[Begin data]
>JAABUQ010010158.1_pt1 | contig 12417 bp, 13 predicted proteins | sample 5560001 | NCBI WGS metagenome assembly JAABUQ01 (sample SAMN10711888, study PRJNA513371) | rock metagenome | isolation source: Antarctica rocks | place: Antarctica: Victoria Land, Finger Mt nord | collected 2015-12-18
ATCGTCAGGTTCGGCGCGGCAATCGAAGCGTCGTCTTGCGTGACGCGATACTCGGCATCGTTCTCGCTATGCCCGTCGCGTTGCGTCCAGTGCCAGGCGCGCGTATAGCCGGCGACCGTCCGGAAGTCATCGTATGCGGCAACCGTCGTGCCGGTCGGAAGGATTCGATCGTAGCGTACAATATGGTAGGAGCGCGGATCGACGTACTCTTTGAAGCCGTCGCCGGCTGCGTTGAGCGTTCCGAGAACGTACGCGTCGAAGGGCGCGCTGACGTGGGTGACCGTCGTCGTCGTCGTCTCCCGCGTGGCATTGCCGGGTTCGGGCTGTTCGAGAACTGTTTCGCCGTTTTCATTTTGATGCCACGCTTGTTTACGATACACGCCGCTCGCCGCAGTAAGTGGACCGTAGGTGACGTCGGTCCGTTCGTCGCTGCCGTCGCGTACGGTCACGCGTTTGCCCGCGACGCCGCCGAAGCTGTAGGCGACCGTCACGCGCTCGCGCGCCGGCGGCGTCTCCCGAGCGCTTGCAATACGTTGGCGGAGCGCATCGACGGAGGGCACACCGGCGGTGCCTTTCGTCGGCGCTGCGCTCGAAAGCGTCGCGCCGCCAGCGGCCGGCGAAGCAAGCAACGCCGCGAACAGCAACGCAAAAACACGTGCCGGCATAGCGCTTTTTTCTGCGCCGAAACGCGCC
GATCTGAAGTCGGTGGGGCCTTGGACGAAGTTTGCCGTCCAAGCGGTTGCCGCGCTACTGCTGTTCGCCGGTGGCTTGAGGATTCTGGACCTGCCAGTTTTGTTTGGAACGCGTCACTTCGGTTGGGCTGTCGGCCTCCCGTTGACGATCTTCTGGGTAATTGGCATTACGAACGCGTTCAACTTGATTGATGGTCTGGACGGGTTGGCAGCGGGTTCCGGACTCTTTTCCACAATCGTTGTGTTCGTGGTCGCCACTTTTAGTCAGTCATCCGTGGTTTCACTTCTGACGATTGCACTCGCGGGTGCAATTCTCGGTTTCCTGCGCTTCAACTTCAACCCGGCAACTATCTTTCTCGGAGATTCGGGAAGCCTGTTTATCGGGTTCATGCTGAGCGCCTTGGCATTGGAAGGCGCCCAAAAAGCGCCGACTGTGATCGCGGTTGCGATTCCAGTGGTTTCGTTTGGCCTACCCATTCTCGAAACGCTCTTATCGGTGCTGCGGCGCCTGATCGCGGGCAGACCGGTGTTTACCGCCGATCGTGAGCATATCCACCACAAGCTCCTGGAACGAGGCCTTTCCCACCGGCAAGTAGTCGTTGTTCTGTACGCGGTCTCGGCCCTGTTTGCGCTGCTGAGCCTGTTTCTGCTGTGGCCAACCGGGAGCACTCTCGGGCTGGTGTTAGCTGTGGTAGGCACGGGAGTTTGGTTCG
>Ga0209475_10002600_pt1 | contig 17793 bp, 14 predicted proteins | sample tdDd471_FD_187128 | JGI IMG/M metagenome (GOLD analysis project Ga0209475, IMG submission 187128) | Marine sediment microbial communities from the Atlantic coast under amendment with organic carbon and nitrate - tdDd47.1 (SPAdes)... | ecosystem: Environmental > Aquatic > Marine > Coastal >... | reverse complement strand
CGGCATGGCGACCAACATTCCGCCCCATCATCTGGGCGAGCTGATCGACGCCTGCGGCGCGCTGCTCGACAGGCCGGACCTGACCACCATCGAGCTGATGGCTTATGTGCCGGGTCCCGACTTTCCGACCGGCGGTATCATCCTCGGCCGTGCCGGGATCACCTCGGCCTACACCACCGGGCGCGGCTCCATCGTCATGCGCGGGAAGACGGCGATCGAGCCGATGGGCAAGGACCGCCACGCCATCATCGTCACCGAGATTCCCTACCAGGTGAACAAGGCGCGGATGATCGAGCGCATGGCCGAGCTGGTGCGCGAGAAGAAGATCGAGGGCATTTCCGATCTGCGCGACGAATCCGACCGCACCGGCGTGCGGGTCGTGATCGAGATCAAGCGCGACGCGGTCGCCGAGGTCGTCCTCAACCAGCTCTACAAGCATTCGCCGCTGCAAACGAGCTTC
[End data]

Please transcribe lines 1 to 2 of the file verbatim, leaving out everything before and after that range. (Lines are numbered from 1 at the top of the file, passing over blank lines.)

>JAABUQ010010158.1_pt1 | contig 12417 bp, 13 predicted proteins | sample 5560001 | NCBI WGS metagenome assembly JAABUQ01 (sample SAMN10711888, study PRJNA513371) | rock metagenome | isolation source: Antarctica rocks | place: Antarctica: Victoria Land, Finger Mt nord | collected 2015-12-18
ATCGTCAGGTTCGGCGCGGCAATCGAAGCGTCGTCTTGCGTGACGCGATACTCGGCATCGTTCTCGCTATGCCCGTCGCGTTGCGTCCAGTGCCAGGCGCGCGTATAGCCGGCGACCGTCCGGAAGTCATCGTATGCGGCAACCGTCGTGCCGGTCGGAAGGATTCGATCGTAGCGTACAATATGGTAGGAGCGCGGATCGACGTACTCTTTGAAGCCGTCGCCGGCTGCGTTGAGCGTTCCGAGAACGTACGCGTCGAAGGGCGCGCTGACGTGGGTGACCGTCGTCGTCGTCGTCTCCCGCGTGGCATTGCCGGGTTCGGGCTGTTCGAGAACTGTTTCGCCGTTTTCATTTTGATGCCACGCTTGTTTACGATACACGCCGCTCGCCGCAGTAAGTGGACCGTAGGTGACGTCGGTCCGTTCGTCGCTGCCGTCGCGTACGGTCACGCGTTTGCCCGCGACGCCGCCGAAGCTGTAGGCGACCGTCACGCGCTCGCGCGCCGGCGGCGTCTCCCGAGCGCTTGCAATACGTTGGCGGAGCGCATCGACGGAGGGCACACCGGCGGTGCCTTTCGTCGGCGCTGCGCTCGAAAGCGTCGCGCCGCCAGCGGCCGGCGAAGCAAGCAACGCCGCGAACAGCAACGCAAAAACACGTGCCGGCATAGCGCTTTTTTCTGCGCCGAAACGCGCC